Retro Edition

It’s Your Call

IMPs. N-S vulnerable.

♠10 3 2   A K Q 10 2  Q 10 5 2  ♣8

West North East South
Pass 2 Pass 2
Pass 2♠ Pass 3
Pass 3NT Pass ?

What’s your call?

4♣ 4 4 4♠ 4NT
5♣ 5 5 5♠ 5NT
6♣ 6 6 6♠ 6NT
7♣ 7 7 7♠ 7NT
Dbl Pass
Click to reveal awards
Bid Award
4 100
Pass 70
4♣ 60
5 50
August Boehm, Larry Cohen, Mel Colchamiro, The Coopers, Allan Falk, The Gordons, The Joyces, Betty Ann Kennedy, Mike Lawrence, Jeff Meckstroth, Jill Meyers, Barry Rigal, Steve Robinson, Kerri Sanborn, Don Stack, The Sutherlins, Karen Walker, Bridge Baron


A simple majority of the panel chooses to bid 4, belatedly showing the diamond fit that many insist they should have been allowed to show earlier in the auction.

The Gordons want to take their cards and go home. “4. We are tempted to abstain because we would never be in this position. Why 2 and not a direct diamond raise? We can’t catch up so now we have to guess.”

The Coopers are none too happy, either: “On this auction, partner has some concern about clubs. We do, too. Why didn’t we raise diamonds or splinter over 2? We do not under-stand the 2 bid.”

And Boehm: “4, but under protest. Why on earth didn’t I raise diamonds immediately? It’s not even matchpoints!”

The Sutherlins suspect that partner may have but one club stopper. “If diamonds don’t run, 3NT is failing when 5 or even 6 may be making.”

Sanborn’s analysis leads to a similar conclusion as she, too, bids 4: “Part-ner could be pointing out weakness in her club stopper. If she bids 4♠, I will show my club control. Meanwhile, we’re just looking for the right game.”

Kennedy says, “IMPs makes the decision easier.”

Lawrence is very upbeat: “4. Slam is still possible, perhaps even likely here. Give partner:

♠A x x x x A K x x x ♣Q x x,

and 6 is the place to be.”

Also on the slam track are Meckstroth, Rigal, Weinstein and Col-chamiro. But they’re proceeding forward via 4♣.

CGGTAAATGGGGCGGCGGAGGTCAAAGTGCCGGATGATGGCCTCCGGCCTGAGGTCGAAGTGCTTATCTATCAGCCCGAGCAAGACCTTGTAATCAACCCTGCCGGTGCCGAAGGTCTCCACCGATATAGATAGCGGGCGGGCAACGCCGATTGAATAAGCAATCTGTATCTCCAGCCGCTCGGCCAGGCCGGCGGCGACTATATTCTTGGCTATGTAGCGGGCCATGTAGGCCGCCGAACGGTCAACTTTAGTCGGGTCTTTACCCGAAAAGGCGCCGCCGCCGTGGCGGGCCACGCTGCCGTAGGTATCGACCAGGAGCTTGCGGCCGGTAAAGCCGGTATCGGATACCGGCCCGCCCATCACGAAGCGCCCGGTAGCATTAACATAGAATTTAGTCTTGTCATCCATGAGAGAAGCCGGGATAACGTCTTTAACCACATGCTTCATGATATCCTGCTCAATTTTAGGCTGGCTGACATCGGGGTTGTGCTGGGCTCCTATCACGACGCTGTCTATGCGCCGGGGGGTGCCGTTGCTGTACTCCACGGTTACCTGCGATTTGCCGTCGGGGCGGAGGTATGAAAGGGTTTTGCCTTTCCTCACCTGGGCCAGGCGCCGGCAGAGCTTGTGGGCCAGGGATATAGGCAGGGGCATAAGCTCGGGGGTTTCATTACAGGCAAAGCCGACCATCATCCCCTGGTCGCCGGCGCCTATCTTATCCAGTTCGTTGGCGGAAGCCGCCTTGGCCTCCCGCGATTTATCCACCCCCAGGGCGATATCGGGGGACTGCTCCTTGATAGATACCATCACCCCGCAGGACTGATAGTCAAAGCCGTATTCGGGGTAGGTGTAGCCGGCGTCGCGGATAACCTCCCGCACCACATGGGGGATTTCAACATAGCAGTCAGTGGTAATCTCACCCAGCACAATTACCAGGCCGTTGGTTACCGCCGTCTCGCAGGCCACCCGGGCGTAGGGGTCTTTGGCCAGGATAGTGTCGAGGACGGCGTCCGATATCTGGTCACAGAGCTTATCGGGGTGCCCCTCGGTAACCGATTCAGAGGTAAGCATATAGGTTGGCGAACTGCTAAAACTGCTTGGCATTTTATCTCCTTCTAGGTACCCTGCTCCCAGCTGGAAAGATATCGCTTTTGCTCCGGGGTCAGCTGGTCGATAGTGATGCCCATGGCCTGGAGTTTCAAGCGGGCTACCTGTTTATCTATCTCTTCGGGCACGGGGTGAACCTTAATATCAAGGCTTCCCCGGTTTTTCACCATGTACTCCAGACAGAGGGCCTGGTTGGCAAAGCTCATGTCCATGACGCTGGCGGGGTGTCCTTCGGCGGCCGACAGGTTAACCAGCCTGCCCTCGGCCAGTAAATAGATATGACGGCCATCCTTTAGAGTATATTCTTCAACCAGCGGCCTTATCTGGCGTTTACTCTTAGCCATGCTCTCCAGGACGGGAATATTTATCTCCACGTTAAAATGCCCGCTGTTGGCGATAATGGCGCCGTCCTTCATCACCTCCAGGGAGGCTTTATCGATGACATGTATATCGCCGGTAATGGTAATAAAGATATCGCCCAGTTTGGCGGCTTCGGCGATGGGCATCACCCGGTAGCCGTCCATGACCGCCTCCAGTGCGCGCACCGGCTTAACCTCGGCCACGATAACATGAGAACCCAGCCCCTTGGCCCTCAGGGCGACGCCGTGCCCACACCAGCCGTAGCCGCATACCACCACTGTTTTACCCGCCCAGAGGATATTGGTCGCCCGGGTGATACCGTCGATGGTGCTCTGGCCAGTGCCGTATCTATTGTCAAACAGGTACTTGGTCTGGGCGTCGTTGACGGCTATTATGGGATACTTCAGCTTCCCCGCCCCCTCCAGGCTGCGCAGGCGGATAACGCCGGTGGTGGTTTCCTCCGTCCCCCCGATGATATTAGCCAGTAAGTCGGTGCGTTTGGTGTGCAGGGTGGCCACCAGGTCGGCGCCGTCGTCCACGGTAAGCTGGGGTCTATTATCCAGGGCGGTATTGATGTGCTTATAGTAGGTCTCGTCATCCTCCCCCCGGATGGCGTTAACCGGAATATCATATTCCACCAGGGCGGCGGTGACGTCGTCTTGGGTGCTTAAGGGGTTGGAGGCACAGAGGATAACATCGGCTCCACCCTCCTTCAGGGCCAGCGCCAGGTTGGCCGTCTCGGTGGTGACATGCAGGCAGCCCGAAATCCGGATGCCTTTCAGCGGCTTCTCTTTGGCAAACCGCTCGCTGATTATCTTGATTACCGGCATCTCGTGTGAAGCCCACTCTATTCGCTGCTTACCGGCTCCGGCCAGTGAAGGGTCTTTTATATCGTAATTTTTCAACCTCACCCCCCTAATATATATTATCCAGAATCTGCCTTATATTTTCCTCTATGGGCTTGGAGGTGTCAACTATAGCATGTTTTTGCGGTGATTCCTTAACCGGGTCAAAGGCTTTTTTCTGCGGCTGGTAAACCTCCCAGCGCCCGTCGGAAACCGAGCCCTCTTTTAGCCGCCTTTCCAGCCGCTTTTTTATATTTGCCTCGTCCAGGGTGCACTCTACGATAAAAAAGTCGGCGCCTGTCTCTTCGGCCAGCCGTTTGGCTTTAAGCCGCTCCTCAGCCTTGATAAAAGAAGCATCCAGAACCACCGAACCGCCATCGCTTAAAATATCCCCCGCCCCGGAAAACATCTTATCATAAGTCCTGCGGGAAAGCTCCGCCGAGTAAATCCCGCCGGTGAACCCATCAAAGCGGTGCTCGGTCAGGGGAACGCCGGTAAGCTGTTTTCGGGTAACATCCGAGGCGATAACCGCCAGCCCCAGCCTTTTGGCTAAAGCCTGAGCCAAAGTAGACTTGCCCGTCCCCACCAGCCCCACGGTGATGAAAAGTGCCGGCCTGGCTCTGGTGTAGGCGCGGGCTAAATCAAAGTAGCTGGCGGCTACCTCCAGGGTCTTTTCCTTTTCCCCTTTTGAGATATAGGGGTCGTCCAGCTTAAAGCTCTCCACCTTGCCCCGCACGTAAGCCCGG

Weinstein explains: “I expect to make 4 or 5 with a shot at 6. Partner might have a hand like:

♠A K x x x A K x x x ♣Q 10 x.

I cuebid clubs since that is what partner might need to hear.”

Rigal says that the auction as given suggests only three-card diamond support in our hand. Partner’s se-quence suggests doubt about strain and level “and we certainly know we have doubt. 4♣ might be read as a choice of game by the cognoscenti (not a bad description of my hand), but I think it is simply a club control for diamonds.”

Colchamiro bids 5 and picks up where the Gordons and the Coopers left off — griping about the 2 rebid. “4♣. Why didn’t I bid 3 the first time? I know that going to the three level shows a good hand but this is a good hand: plenty of trumps, side control and a source of tricks … Also, at IMPs, a 4♣ splinter over 2 might well be the majority choice. 2 just seems so misplaced with two other good options. I would call 2 fairly stupid.”

The passers of 3NT trust partner to know what he’s doing.

Says Cohen: “I don’t like my ear-lier auction, but now that I’ve shown nothing but red suits and partner of-fers 3NT, why should I overrule him? I still have nothing but red suits. He could easily be 4=0=5=4.”

Walker, too, passes 3NT. “Partner knows he’s getting a club lead. I don’t have enough undisclosed values to overrule him.”

Stack passes, but regrets not raising diamonds immediately. “There is no reason to overturn partner’s decision to play 3NT. We have already painted a picture of having few high cards in the black suits.”

Falk bids 5, throwing around invectives like “good grief” and “it would never (all capital letters) have occurred to me to bid anything other than 3” and “2 is an abomination.”

He kvetches, “I’m not sitting in 3NT. And I don’t want to try for slam now — 4 would suggest a strong hand, not one that may be nearly worthless opposite 4=1=5=3. Imagine playing 3NT opposite

♠K Q x x x K J x x x ♣A x x .


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